Computer Games or Political Games?

October 05, 1994

The unanimity among members of the Howard County Council and County Executive Charles I. Ecker over providing $1.6 million to purchase computers for older schools should not obscure the fact that opposition to this apparent slice of political mom's apple pie does exist.

Democrat Susan B. Gray, who is running for executive, doesn't like the idea of borrowing money to buy computers, as the county is doing under this Technology Equalization Project.

There is some substance to Ms. Gray's argument that computers -- technological goods with relatively short shelf lives -- are not the kind of investment that should be pursued through borrowing and an increase in the debt load. Ms. Gray proposes that the money for such major school purchases come from abandoning other projects, such as road construction that she says whets the appetite for growth.

The wisdom of the second part of Ms. Gray's stance, however, is lacking. Road projects do more than cause growth; they help manage the growth that has already occurred. Just as there is pressure on county officials to supply computers at older schools, there is considerable pressure from residents who have grown weary of traveling on congested roads.

Governing is an exersise in pleasing different constituencies, but it is also more than that. The current crop of elected officials, although not always in accord on tactics, has a philosophy that the county must for economic and quality-of-life reasons maintain a healthy level of growth while continuing to make its schools among Maryland's best.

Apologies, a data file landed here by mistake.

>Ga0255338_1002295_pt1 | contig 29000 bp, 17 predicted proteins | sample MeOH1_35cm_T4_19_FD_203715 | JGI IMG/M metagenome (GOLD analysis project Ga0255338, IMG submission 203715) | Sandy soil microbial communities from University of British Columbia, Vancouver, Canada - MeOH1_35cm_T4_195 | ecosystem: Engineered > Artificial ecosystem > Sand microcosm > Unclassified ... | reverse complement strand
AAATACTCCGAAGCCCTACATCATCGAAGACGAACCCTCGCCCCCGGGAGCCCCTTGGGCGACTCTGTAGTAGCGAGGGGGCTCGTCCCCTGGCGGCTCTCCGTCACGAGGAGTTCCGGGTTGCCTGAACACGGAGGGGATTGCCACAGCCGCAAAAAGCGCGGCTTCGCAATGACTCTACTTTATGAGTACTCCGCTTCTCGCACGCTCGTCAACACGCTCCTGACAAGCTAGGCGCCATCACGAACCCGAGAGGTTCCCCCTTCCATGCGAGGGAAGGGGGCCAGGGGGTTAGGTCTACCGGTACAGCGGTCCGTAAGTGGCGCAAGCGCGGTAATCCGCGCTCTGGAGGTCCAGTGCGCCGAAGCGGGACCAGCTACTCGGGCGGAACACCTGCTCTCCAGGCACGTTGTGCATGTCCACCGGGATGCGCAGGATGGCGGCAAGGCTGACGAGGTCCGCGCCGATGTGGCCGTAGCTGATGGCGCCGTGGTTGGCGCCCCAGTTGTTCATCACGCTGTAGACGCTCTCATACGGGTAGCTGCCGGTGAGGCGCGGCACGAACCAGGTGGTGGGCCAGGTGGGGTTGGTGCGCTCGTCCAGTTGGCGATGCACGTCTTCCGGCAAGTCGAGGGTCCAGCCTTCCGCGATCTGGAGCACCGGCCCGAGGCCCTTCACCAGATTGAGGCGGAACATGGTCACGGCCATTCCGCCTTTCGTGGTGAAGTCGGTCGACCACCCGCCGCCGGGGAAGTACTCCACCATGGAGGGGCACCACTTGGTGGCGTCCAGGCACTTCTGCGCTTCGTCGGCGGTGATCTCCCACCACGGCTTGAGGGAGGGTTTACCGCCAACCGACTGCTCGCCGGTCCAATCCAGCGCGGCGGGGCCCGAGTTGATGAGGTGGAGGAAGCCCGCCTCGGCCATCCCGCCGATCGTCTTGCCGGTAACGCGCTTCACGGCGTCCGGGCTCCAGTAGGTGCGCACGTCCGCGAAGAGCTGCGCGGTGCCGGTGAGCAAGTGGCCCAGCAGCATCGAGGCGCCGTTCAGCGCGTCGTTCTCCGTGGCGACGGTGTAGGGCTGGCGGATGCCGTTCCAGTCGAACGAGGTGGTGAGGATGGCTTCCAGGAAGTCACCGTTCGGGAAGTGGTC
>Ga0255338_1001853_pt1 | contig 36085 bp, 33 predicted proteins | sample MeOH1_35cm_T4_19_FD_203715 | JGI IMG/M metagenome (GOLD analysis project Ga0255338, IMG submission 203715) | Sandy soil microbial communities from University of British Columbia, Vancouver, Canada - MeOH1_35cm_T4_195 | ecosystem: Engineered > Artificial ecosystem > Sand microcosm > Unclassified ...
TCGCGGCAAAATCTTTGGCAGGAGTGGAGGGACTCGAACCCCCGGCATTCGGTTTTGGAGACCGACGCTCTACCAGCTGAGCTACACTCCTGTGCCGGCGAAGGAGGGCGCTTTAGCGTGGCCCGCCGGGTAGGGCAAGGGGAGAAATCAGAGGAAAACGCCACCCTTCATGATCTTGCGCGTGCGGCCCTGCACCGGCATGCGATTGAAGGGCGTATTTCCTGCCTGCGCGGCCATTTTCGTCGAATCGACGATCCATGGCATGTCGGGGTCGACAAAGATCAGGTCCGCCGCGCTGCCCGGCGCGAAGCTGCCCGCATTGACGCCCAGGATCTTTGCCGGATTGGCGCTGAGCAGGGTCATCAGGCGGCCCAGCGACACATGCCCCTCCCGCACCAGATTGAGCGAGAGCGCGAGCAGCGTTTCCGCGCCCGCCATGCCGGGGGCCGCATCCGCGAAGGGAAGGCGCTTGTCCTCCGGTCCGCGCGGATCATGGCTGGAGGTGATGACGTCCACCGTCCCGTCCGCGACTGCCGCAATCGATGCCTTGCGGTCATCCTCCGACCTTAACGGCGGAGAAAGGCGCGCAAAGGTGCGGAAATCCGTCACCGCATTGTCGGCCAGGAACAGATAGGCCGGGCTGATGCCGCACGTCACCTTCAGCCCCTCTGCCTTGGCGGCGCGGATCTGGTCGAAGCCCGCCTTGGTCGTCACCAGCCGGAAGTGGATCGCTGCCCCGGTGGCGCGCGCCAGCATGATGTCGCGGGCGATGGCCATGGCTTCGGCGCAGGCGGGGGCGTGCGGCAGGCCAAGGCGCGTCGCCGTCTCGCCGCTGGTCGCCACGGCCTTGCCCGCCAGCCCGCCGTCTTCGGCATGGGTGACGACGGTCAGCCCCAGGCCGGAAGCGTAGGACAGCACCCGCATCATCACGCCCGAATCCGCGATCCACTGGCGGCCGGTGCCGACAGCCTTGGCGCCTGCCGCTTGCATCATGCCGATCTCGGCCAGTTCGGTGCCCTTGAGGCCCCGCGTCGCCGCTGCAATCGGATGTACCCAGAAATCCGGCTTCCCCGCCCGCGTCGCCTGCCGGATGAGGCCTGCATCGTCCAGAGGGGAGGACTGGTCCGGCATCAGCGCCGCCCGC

If the computers were to be purchased for the schools, the choice was to borrow the money or find another source. Mr. Ecker says that the only alternative would have been to raise the property tax, which he had sworn not to do.

What would Ms. Gray do when confronted with the same choice? She had expressed a willingness to raise the property tax to achieve her goals, but now denies making that statement. If she is closing the door on that option, where will she turn for funding to achieve her goals?

The last thing Howard County residents want is for their leaders to bog down in political ideology while their children's education suffers.

Baltimore Sun Articles
|
|
|
Please note the green-lined linked article text has been applied commercially without any involvement from our newsroom editors, reporters or any other editorial staff.